Another important figure from the early 20th century was the French anthropologist Marcellin Boule. He believed that the Neanderthals had played no role in the evolution of contemporary humans, but were instead a very primitive evolutionary side-branch or dead end.

Boule did all he could to portray the Neanderthals as brutish, stupid and very different to humans. It is fundamentally because of his work that we see them in popular culture as an unsophisticated cave-dweller – the archetypal dumb “caveman”.

For the remaining 20th century up until now, the precise place of the Neanderthals in evolutionary history has been hotly debated. Importantly, anthropologists have argued about whether they played a role in our evolution – as direct ancestors – or were simply close (kissing) cousins.

When and Why Did They Disappear?

Current evidence suggests that the Neanderthals disappeared around 40,000 years ago, and perhaps slightly more recently. This is about the same time that H. sapiens settled Europe after our ancestors migrated out of Africa maybe 60,000 years ago.

We don’t yet know why they disappeared, just that it is broadly coincident with modern humans settling Europe. Yet they seem to have overlapped for several thousand years or more in West Asia (Middle East) and probably even interbred with H. sapiens in this region.

The sequencing of DNA from several Neanderthals and comparisons with the DNA of living people from Asia and Europe has provided a pretty convincing case that we interbred. Mating between different species is surprisingly common in nature.

Even if we interbred with them, which seems reasonable, they were not our ancestors as such. The ancestors of Europeans seemed to have hung around Asia for 10,000 years or more before they migrated into Europe. Why? Was it because of the climate? Or because of competition with Neanderthals in Europe? Were the Neanderthals already in decline before modern humans settled Europe, providing impetus for the colonisation of the region by our species?

Some interesting research about Neanderthals has been published this year. I’ll outline the findings of two studies that received quite a bit of media attention to provide a taste of some of the current research on them and how our ideas about them are changing.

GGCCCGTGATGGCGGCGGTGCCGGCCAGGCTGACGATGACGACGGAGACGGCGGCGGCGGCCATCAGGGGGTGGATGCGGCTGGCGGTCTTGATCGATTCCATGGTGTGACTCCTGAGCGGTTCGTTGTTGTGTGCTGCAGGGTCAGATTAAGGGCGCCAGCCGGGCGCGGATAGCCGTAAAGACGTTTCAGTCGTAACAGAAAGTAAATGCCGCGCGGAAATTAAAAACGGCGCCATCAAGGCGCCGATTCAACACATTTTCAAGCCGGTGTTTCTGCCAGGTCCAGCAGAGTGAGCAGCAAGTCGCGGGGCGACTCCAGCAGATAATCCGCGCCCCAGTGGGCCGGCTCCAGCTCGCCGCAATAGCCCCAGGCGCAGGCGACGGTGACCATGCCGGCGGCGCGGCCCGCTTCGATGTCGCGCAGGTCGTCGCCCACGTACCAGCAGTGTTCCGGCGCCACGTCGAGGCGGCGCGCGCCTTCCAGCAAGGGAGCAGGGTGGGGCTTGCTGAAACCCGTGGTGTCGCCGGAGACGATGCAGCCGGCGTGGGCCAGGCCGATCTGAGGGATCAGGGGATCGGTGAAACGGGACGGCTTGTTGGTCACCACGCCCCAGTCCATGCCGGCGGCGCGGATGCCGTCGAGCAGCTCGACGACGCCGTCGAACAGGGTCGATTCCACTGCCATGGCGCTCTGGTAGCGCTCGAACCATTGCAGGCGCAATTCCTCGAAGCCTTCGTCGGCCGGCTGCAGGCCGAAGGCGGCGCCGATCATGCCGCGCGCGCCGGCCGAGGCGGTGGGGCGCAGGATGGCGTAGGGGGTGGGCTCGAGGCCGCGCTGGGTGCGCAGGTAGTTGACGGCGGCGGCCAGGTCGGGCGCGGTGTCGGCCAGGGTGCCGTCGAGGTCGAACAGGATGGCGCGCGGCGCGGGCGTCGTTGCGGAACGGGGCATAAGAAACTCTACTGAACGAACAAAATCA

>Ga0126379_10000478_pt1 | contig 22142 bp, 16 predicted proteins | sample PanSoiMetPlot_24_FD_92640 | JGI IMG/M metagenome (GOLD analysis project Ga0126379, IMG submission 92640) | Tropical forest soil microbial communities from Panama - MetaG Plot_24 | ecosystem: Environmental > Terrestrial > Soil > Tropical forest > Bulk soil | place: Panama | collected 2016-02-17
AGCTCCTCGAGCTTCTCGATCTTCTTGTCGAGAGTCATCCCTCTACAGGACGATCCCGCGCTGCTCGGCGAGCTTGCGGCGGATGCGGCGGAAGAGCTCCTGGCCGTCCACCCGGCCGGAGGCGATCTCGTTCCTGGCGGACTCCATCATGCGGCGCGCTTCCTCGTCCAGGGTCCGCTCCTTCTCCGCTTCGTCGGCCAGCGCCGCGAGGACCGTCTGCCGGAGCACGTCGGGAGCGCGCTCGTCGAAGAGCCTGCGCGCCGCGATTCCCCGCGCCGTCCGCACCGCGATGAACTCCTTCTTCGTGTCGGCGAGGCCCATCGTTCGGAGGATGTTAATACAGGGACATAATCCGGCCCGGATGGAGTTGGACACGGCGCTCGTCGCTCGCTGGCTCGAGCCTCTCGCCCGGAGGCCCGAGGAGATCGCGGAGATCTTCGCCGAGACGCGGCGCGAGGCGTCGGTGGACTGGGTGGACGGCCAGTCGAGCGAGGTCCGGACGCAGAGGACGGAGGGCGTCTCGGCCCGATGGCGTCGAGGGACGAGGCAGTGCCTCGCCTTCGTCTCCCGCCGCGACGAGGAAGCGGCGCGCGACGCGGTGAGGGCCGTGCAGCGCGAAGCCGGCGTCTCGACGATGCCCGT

DNA Diversity

In research published in Proceedings of the National Academy of Sciences by Sergi Castellano and a large team of geneticists (doi: 10.1073/pnas.1405138111), the DNA of two Neanderthals – one from Spain dated ~49,000 years old and one from Croatia aged about 44,000 years old – was studied to try to understand how much diversity there was in the species. The team studied more than 17,000 genes that produce proteins or play a role in the physiology of the body, and compared them to the DNA of living people.

We know that genetic diversity in our species is quite low, especially compared with our living cousins, the chimpanzees, even though there are seven billion of us. This is because we all descend from a very small Stone Age population that was living in Africa around 200,000 years ago.

Genetic diversity can be an indicator of recent evolutionary history and, when it is especially low, a species is vulnerable to extinction. This could have been an issue for the Neanderthals.

It seems that the Neanderthals had much less genetic variation than living humans and probably lived in very small and isolated groups.

Other important findings of this research relate to the particular genes that have changed between Neanderthals and us after we shared a common ancestor 500,000 years ago or more. Castellano’s group found that after this split, Neanderthal DNA shows an abundance of genetic changes related to metabolism, the cardiovascular system, hair distribution and physical features affecting the genitals, palate, face, limb extremities, joints, fingers and toes, thorax, and other parts of the skull. There is also evidence for even later changes to genes involved in the curvature of the spine.

In modern humans they found a large number of changes in genes associated with skin and hair pigmentation, and also some behavioural traits. They identified genes that are clinically associated with disorders like psychomotor retardation, autism and Tourette syndrome, including some involved in “hyper­activity” and “aggressive behaviour”.